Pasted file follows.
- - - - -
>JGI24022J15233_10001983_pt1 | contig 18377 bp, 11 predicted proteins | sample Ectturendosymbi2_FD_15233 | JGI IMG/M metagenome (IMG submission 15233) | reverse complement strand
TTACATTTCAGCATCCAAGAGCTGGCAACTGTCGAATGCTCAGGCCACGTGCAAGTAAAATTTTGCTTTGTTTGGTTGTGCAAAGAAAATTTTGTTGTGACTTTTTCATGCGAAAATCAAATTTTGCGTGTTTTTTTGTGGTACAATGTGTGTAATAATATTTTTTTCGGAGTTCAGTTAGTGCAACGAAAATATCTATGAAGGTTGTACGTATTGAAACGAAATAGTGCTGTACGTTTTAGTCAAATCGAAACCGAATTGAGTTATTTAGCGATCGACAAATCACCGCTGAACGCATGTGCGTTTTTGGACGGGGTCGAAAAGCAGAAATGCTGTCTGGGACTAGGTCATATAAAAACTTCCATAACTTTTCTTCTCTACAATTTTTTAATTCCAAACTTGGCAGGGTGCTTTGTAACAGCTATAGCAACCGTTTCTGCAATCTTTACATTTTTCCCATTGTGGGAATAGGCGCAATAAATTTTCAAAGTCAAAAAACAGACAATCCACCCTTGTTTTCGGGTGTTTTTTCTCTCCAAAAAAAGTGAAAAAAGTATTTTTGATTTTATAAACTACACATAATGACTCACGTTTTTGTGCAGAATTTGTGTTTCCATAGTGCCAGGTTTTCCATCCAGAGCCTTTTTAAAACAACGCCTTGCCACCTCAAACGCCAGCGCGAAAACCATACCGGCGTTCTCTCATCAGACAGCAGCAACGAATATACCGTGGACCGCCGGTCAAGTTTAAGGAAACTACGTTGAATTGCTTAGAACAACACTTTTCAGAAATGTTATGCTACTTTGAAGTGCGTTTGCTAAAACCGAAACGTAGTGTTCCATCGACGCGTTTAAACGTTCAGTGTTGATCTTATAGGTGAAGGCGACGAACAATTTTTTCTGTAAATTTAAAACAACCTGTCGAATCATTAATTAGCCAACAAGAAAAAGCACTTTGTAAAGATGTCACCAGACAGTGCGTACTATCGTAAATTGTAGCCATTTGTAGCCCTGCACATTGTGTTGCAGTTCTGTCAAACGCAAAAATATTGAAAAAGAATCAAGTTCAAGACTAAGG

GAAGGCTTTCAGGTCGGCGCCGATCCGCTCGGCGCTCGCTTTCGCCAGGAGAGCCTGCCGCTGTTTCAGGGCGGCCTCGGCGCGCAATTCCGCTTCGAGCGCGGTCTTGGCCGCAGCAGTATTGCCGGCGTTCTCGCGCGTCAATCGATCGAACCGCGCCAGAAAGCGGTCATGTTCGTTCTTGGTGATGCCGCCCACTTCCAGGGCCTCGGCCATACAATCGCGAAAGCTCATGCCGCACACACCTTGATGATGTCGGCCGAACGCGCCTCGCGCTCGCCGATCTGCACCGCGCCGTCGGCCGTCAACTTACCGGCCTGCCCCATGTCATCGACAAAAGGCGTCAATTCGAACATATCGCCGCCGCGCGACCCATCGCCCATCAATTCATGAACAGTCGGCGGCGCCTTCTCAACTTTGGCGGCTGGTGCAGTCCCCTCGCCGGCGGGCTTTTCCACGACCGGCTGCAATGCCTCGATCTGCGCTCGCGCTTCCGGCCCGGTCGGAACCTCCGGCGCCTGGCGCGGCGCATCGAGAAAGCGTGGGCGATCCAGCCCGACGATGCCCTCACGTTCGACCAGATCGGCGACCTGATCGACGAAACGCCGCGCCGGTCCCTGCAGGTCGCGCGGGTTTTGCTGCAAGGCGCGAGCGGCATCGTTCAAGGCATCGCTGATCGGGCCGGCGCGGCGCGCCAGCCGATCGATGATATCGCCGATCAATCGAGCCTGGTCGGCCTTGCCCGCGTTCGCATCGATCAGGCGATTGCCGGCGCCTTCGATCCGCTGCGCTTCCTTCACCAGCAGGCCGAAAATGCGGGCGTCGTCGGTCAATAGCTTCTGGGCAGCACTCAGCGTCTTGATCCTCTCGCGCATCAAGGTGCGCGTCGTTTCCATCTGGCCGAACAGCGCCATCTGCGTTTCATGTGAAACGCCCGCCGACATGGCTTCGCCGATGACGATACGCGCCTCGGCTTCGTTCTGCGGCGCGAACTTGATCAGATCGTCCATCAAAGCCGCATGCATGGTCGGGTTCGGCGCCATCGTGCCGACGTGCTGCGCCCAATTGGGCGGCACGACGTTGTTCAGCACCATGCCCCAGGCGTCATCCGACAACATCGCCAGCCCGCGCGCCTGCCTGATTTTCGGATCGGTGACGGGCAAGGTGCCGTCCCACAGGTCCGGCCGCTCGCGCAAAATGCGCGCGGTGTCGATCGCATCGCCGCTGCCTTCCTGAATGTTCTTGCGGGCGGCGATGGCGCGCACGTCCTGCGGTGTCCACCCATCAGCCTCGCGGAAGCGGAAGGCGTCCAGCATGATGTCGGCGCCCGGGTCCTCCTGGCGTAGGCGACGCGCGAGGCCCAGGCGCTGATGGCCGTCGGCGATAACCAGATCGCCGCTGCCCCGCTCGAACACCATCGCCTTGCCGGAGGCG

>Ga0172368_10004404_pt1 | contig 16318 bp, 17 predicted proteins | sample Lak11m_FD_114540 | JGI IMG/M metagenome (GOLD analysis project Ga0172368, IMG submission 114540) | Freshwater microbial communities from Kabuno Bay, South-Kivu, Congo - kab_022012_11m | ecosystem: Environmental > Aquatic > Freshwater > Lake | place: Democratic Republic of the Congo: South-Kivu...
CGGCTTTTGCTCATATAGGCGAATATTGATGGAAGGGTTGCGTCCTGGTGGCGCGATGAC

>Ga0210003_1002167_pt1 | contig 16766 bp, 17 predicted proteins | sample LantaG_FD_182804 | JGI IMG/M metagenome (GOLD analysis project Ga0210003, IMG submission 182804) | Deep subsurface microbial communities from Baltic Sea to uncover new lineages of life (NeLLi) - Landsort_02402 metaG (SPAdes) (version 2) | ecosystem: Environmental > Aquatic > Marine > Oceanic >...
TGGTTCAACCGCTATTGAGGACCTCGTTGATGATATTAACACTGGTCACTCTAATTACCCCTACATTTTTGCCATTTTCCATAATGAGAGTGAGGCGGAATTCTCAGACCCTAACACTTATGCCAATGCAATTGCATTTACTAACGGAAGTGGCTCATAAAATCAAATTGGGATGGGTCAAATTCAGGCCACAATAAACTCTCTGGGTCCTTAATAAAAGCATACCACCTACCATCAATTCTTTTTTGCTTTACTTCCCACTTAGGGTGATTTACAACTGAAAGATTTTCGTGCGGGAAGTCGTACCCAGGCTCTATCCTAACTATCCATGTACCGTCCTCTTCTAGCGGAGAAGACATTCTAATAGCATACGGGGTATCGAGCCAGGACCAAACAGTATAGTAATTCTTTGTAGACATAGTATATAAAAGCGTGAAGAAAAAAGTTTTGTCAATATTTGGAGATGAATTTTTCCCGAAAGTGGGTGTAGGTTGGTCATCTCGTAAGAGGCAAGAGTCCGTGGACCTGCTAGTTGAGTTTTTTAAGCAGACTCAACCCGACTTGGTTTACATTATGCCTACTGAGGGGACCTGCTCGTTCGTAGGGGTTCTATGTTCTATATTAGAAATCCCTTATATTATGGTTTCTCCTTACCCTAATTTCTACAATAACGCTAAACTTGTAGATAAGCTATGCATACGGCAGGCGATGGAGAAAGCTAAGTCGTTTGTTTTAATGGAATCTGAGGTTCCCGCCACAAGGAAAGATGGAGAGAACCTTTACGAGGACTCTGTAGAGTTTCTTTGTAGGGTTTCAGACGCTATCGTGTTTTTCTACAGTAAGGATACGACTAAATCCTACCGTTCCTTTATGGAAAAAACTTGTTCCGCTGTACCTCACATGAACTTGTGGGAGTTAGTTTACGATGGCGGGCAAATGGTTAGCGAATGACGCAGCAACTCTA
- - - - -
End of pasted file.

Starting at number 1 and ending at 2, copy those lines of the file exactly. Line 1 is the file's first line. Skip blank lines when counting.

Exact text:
>JGI24022J15233_10001983_pt1 | contig 18377 bp, 11 predicted proteins | sample Ectturendosymbi2_FD_15233 | JGI IMG/M metagenome (IMG submission 15233) | reverse complement strand
TTACATTTCAGCATCCAAGAGCTGGCAACTGTCGAATGCTCAGGCCACGTGCAAGTAAAATTTTGCTTTGTTTGGTTGTGCAAAGAAAATTTTGTTGTGACTTTTTCATGCGAAAATCAAATTTTGCGTGTTTTTTTGTGGTACAATGTGTGTAATAATATTTTTTTCGGAGTTCAGTTAGTGCAACGAAAATATCTATGAAGGTTGTACGTATTGAAACGAAATAGTGCTGTACGTTTTAGTCAAATCGAAACCGAATTGAGTTATTTAGCGATCGACAAATCACCGCTGAACGCATGTGCGTTTTTGGACGGGGTCGAAAAGCAGAAATGCTGTCTGGGACTAGGTCATATAAAAACTTCCATAACTTTTCTTCTCTACAATTTTTTAATTCCAAACTTGGCAGGGTGCTTTGTAACAGCTATAGCAACCGTTTCTGCAATCTTTACATTTTTCCCATTGTGGGAATAGGCGCAATAAATTTTCAAAGTCAAAAAACAGACAATCCACCCTTGTTTTCGGGTGTTTTTTCTCTCCAAAAAAAGTGAAAAAAGTATTTTTGATTTTATAAACTACACATAATGACTCACGTTTTTGTGCAGAATTTGTGTTTCCATAGTGCCAGGTTTTCCATCCAGAGCCTTTTTAAAACAACGCCTTGCCACCTCAAACGCCAGCGCGAAAACCATACCGGCGTTCTCTCATCAGACAGCAGCAACGAATATACCGTGGACCGCCGGTCAAGTTTAAGGAAACTACGTTGAATTGCTTAGAACAACACTTTTCAGAAATGTTATGCTACTTTGAAGTGCGTTTGCTAAAACCGAAACGTAGTGTTCCATCGACGCGTTTAAACGTTCAGTGTTGATCTTATAGGTGAAGGCGACGAACAATTTTTTCTGTAAATTTAAAACAACCTGTCGAATCATTAATTAGCCAACAAGAAAAAGCACTTTGTAAAGATGTCACCAGACAGTGCGTACTATCGTAAATTGTAGCCATTTGTAGCCCTGCACATTGTGTTGCAGTTCTGTCAAACGCAAAAATATTGAAAAAGAATCAAGTTCAAGACTAAGG